My annual foray into the music world (in terms of this blog) continues. I insist you check out the list below and flood the songs to your playlists. A quieter year on the scene for me with the arrival of my first child in June. However, this did provide ample of time walking the little one with headphones in. Music for the early mornings may have affected this list. Here are my best albums of 2017:
Gentlewoman, Ruby Man – Flo Morrissey & Matthew E. White
A sumptuous collection of covers that both artists have found influential in their careers so far – consisting mainly of light, summertime duets re-imagined as glorious alt-pop anthems. Perfect for a day at the beach, or an afternoon basking in the sun.
Honest Life – Courtney Marie Andrews
A stunning debut alt-country album from an artist whose voice seems to echo back to the golden age of Johnny Cash. Heartrendingly honest, a raw and unique songwriter with bags of potential.
Little Fictions – Elbow
Ever the most hardworking and adventurous of artists, Guy Garvey turns the spotlight onto his own personal life changes over the past year, namely the arrival of his new daughter. The reflective nature of this music evoked similar sentiments and feelings in me.
Semper Femina – Laura Marling
Imagine a chilling winter night, the people who matter to you the most all gathered around a camp fire pouring out the songs of their lives. This is the sound this record achieves. It is at times medieval in its simplistic form, oral storytelling lightly accompanied by the softest strum of guitar. Remarkable work.
Sleep Well Beast – The National
A number of solo projects seems to have given Matt Berninger a clear vision for the future of The National, and I love it. This is their most aggressively human record in the last decade, and every listen offers more and more reward.
Kids in the Street – Justin Townes Earle
One of the most original country artists making music today. From pure Tipitina’s nightly jams to the ethereally nostalgic title track, it is an album of memories, dust and hope. The production on the record is faultless, a huge achievement in modern music storytelling.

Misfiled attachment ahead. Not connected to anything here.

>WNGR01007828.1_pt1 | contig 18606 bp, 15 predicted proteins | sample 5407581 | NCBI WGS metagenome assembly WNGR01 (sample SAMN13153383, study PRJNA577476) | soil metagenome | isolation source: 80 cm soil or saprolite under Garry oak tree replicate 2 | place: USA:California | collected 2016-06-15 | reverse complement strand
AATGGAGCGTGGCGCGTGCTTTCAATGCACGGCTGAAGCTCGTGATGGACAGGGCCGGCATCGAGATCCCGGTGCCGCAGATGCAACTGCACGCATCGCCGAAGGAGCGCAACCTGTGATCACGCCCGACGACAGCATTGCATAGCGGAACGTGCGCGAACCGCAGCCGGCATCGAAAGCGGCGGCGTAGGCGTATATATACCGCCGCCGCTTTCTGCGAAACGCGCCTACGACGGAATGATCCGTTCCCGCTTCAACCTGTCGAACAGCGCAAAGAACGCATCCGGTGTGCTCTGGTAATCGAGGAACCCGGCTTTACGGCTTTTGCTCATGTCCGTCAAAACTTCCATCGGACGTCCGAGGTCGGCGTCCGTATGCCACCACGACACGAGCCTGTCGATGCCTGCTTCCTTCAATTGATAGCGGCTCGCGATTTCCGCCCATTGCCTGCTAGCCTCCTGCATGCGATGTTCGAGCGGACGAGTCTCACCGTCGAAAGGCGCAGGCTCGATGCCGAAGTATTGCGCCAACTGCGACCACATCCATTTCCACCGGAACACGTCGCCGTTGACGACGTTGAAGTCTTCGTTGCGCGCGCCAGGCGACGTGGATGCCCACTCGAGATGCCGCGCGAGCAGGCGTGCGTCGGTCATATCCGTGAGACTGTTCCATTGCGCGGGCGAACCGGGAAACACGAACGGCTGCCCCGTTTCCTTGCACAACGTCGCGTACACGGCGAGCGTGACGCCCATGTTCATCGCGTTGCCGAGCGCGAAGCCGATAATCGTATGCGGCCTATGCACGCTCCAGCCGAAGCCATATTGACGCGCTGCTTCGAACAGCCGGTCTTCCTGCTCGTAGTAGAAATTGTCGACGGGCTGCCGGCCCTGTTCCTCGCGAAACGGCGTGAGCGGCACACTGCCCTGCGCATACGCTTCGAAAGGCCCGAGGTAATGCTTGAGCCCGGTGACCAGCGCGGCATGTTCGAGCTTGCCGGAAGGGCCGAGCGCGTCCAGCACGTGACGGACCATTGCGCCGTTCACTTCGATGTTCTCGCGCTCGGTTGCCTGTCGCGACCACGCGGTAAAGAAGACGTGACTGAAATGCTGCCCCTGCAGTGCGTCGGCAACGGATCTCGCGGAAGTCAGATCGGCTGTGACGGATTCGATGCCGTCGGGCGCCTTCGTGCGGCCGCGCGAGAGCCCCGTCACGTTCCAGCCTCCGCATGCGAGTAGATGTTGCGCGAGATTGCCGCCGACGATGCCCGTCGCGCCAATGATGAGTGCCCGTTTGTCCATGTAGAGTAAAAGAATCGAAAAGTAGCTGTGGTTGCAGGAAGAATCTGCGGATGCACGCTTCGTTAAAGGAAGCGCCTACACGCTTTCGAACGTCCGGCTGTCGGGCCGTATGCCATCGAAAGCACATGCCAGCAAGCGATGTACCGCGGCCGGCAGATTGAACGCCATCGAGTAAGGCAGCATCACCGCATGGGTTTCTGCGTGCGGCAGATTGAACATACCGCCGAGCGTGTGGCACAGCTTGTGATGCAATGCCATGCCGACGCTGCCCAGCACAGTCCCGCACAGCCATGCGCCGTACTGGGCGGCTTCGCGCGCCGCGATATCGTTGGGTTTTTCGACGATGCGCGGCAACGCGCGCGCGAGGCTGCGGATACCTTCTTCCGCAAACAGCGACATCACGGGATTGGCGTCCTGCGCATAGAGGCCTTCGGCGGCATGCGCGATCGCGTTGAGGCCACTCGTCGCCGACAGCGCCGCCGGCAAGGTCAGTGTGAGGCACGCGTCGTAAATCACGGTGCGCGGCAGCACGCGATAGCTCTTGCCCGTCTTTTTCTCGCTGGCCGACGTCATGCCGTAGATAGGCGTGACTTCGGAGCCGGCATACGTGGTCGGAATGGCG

The Waters of Leith – Blue Rose Code
Reaching back to the Jazz-folk days of compatriot Van Morrison, Ross Wilson (aka Blue Rose Code) serves up another exploration into the roots of Scottish music reinvigorated for the generations of today. At times quiet and beautiful in songs such as Sandiag, and at others raucously optimistic.
A Deeper Understanding – The War on Drugs
I have been a middle of the road fan with this band for a few years now – enjoying their albums but never really losing myself in them. That all changed with the release of this record. Never has anyone sounded more like Springsteen in his prime than Adam Granduciel, and I think that helps the record achieve a sound rarely heard since those heady Bruce days. A close contender for my most favourite album of the year.
Stranger in the Alps – Phoebe Bridgers
Phenomenal debut album from Ryan Adams’ gem of a find in the Americana scene stateside. Bridgers explodes with a raw energy in her delivery and the most intelligent of lyrics.
Beast Epic – Iron & Wine
An illustrious return from the English singer-songwriter who blends a perfect concoction of creative sound and lyrical storytelling to give us his best record in years. Second place in my favourite albums of the year.
Prisoner – Ryan Adams
My favourite album of year comes from my most cherished artist of all time. The most intimate and persoanl record of his since Heartbreaker, you really feel like he laid everything out on the table here. The album I kept coming back most weeks of the year.